The demand letters and lawsuit were filed under so-called “qui tam” guidelines that allow private citizens to initiate legal action against a person or company that allegedly violates the law in connection with a government contract.
The lawsuit alleges that Fallin and legislative leaders authorized the Youth Expo allocation as part of a “nonpublic, informal agreement among themselves” in conjunction with a contract between the Youth Expo and the state Department of Agriculture, Food and Forestry. The lawsuit alleges the allocation was never authorized by the Legislature.
“At no time relevant herein did the Oklahoma Legislature make an appropriation of public monies for Youth Expo,” it states. “Neither did the Legislature specifically make Youth Expo the object of any appropriation.”
The lawsuit states that state tax dollars are constitutionally dedicated for public purposes, not private entities.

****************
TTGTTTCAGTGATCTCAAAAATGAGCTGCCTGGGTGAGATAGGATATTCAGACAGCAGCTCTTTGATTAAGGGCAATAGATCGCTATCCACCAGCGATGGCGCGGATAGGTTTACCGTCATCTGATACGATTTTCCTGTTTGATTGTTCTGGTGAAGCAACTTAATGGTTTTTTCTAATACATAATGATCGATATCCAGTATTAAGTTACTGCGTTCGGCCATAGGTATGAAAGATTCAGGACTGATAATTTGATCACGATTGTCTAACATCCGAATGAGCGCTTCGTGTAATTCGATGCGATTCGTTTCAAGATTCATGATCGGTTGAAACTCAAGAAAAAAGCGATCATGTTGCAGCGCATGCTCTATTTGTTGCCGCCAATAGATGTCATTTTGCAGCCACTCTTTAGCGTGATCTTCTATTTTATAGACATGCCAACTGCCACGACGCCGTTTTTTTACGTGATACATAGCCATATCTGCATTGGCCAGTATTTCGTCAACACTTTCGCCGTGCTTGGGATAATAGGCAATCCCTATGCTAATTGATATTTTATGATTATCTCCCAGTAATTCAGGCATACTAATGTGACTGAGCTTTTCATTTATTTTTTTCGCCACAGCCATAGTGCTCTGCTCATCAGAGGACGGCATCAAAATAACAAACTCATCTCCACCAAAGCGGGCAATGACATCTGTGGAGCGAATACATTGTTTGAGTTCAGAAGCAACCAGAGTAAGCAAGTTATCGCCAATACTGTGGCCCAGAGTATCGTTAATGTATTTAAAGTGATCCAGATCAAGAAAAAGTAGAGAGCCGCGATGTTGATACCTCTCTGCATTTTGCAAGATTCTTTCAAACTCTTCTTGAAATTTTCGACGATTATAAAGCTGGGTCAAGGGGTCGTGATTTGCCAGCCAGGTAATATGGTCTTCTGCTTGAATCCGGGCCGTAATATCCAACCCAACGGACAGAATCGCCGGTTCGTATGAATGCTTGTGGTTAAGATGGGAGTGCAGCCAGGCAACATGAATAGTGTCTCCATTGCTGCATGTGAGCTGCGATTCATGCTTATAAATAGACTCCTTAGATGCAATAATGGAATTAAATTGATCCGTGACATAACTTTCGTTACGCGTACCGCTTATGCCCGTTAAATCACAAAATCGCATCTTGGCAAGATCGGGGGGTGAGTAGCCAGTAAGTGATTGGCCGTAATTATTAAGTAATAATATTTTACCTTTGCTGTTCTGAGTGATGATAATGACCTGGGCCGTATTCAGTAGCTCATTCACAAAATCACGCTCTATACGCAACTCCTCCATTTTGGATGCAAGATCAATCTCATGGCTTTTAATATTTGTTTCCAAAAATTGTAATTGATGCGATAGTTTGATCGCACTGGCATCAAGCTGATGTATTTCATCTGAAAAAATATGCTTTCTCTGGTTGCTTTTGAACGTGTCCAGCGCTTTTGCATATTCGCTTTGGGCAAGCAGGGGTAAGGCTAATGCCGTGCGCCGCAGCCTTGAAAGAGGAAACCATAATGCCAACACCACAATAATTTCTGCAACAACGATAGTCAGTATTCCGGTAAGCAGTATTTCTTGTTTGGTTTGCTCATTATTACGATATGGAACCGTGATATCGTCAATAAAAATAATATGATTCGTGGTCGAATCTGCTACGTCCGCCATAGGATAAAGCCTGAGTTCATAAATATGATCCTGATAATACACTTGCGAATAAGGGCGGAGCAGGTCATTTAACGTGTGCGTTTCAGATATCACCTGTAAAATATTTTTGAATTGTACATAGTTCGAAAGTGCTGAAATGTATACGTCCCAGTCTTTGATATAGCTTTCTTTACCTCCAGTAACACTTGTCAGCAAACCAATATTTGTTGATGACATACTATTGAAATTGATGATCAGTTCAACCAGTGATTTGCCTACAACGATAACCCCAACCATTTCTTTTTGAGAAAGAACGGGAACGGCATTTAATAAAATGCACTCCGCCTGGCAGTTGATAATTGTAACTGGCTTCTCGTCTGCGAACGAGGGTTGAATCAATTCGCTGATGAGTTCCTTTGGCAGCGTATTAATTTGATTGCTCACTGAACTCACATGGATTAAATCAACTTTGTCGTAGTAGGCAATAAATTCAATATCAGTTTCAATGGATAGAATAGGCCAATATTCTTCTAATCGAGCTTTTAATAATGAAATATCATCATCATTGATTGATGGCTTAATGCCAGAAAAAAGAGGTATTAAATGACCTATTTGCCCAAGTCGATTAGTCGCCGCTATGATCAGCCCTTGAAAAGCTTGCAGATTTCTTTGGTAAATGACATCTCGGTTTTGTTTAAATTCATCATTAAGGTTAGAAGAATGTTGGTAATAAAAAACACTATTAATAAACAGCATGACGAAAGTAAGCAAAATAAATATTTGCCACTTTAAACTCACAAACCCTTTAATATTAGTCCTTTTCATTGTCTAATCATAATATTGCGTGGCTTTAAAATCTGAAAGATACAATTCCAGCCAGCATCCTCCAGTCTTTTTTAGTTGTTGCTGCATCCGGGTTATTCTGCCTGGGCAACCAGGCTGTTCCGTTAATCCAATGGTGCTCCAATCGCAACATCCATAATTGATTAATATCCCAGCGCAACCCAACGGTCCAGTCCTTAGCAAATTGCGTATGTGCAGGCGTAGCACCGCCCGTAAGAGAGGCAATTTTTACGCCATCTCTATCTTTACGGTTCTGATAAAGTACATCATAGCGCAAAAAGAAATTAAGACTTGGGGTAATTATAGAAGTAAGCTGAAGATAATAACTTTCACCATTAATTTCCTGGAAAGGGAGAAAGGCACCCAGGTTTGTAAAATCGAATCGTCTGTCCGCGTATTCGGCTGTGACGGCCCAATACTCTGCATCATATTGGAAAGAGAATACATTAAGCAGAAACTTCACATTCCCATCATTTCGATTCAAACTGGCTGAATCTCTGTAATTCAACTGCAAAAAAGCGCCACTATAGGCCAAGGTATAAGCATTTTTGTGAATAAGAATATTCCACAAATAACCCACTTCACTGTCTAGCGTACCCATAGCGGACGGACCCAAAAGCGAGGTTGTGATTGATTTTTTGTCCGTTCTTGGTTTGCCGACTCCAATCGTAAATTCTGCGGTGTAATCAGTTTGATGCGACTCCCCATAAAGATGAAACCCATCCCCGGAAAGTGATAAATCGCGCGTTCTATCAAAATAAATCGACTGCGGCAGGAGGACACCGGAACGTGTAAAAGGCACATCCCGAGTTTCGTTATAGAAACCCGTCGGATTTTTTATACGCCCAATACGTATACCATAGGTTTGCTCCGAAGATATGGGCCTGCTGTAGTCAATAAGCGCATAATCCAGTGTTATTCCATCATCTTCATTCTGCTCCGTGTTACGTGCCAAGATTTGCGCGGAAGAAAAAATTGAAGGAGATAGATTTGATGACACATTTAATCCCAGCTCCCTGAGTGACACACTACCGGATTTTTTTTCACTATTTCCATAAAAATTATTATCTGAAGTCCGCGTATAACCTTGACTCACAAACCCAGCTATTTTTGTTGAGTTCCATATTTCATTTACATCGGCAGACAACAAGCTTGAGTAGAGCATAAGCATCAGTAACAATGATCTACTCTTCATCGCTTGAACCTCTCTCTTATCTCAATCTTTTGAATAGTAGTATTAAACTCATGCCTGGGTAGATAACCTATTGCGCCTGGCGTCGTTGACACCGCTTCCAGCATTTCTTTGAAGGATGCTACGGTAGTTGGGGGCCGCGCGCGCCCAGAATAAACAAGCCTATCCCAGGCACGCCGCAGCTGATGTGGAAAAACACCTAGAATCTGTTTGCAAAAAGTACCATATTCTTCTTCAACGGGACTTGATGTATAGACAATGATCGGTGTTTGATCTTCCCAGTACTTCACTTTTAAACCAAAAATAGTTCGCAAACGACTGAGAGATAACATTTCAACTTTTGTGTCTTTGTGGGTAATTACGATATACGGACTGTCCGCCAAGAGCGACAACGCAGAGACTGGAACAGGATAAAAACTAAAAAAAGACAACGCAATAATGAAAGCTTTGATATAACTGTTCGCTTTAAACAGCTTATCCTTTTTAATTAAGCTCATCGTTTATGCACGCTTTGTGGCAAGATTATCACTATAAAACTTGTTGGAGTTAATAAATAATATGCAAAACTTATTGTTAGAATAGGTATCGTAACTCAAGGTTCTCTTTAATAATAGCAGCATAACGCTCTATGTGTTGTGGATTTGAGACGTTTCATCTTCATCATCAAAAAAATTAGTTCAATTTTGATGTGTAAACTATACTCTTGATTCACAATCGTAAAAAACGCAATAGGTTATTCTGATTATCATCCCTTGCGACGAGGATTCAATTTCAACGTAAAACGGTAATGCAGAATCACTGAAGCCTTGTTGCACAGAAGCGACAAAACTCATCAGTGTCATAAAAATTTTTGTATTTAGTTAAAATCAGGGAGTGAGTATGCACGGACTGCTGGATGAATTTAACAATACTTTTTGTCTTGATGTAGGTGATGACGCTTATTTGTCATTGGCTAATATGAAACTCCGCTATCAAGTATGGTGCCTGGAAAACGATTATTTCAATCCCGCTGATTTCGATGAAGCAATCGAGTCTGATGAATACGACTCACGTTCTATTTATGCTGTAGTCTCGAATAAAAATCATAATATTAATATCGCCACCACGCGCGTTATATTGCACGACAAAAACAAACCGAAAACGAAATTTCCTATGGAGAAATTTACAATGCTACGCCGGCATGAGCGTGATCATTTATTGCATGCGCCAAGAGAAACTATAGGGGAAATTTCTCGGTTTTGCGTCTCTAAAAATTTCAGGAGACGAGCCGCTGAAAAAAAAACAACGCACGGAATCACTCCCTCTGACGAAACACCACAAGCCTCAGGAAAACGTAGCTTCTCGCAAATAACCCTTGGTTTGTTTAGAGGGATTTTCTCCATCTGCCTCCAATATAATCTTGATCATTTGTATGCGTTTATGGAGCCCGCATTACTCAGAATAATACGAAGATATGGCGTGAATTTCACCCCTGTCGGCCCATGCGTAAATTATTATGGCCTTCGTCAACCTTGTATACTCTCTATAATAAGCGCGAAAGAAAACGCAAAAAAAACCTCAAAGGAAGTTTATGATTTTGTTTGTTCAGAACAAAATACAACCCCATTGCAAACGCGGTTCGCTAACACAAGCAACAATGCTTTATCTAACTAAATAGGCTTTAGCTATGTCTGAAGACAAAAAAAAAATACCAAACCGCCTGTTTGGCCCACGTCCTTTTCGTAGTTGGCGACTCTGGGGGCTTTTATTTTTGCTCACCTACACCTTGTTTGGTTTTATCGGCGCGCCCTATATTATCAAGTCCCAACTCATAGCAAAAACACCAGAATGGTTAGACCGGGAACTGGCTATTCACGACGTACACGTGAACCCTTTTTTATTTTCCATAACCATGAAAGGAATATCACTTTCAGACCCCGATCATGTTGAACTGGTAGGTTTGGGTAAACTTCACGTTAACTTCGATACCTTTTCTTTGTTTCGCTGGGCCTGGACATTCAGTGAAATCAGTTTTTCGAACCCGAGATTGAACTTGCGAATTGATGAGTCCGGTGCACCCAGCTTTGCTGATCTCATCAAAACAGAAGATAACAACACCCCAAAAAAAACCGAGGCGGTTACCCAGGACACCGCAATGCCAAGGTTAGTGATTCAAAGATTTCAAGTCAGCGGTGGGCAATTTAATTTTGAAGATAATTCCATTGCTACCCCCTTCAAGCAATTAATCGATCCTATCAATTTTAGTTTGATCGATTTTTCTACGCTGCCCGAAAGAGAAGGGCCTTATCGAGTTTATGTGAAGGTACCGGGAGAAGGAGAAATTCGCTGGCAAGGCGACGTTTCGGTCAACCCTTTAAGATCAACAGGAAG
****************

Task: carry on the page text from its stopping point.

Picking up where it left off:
“The taxes levied and collected during the times relevant herein were collected for public purposes and not for the private purposes of Youth Expo,” the lawsuit states.
Spokesmen for Fallin did not immediately return telephone calls seeking comment, but they have indicated in the past that she supports the Youth Expo appropriation and that the organization's activities support the mission of the Agriculture Department.
Agriculture Secretary Jim Reese has said the allocation was made in accordance with guidelines that authorize a public-private partnership between the state and private entities to help farmers and ranchers promote agriculture-related endeavors.
The Youth Expo's website states it is the largest youth event in the state. The livestock show is scheduled for March 16-26.